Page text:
1914: A Maria Courteney, from 7 Upper Mount Pleasant Avenue, died, aged 75, on 7/2/1914 in the Workhouse, South Dublin Union. She was described as a widow [Registrar General’s ref No Vol 2, page 542, 1st Quarter]. The census of 1911 shows 7 Upper Mt. Pleasant Ave to be in four separate units. These were occupied by Mary Gartland, RC, (50), single, b. Co Meath, the landlady, or lodging house keeper as suggested by the head of another of the units; Barbara McBaine, Presbyterian, (80), widowed, b. Co Louth, and living on an allowance from son; Anna Bilson Kane, CofI, (36), single, b. England, living on interest of money; and in no. 7a: Mary A. Gillespie, CofI (25), single, no occupation, b. Co. Dublin, plus Chas Wm Ganly, CofI clergyman (58), married, boarder, b. Co Clare; Mary Anne Ganly, CofI (61), b Co Cork, boarder; and Charlotte Walker, CofI, (62), living on interest of money; b. Dublin city, boarder. In summary, this house was clearly a boarding house, with no Courtney there in 1911; perhaps she was hospitalised for some years before her death, either for health or poverty reasons?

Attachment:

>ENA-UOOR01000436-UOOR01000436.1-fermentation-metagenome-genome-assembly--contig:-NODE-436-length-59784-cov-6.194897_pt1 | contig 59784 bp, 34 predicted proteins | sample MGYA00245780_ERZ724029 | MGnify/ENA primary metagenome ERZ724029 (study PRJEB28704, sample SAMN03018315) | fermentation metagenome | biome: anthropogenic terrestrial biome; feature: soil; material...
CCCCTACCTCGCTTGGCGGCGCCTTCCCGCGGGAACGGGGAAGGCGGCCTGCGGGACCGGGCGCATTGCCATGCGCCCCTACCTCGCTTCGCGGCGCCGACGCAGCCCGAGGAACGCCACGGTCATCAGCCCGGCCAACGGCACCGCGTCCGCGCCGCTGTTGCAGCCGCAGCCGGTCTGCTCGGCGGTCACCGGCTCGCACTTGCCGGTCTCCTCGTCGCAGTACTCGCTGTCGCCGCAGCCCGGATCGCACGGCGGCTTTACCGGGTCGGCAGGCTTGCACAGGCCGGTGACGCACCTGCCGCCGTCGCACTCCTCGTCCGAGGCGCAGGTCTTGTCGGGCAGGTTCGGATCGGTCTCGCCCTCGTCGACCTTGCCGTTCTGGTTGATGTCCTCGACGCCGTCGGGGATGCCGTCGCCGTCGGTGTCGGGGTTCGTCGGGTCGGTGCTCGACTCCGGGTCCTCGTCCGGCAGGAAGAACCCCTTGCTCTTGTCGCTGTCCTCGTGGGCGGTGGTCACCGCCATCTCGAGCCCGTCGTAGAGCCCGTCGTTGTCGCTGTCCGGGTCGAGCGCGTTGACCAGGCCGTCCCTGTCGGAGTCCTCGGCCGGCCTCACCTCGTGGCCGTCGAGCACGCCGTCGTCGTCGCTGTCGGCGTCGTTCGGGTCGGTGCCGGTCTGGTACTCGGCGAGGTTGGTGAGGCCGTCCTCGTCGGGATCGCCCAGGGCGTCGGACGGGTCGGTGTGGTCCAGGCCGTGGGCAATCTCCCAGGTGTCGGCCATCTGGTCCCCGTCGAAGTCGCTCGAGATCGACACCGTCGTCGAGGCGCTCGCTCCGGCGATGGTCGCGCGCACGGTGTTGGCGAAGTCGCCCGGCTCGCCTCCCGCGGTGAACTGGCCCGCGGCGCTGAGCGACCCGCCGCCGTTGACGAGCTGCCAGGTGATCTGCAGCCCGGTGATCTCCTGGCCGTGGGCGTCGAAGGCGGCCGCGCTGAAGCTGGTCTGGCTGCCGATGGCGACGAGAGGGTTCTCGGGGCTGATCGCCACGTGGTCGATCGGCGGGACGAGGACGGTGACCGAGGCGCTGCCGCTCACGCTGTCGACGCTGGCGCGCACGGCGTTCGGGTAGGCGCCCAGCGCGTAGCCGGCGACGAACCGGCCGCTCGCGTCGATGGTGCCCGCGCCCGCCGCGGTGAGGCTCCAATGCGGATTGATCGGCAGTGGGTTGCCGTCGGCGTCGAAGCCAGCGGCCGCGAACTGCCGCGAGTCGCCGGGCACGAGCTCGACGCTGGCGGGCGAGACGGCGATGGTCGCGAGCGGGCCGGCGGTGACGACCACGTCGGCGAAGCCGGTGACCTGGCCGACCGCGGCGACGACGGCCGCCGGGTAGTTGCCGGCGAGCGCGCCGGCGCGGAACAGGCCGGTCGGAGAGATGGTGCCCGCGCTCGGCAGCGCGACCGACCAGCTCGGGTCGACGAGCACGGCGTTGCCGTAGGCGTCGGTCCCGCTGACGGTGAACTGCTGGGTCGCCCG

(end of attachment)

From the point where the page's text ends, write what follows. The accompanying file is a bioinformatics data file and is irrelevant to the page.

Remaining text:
See entry for 1892, where a Maria Courtney died aged 68 years. Perhaps she's the one?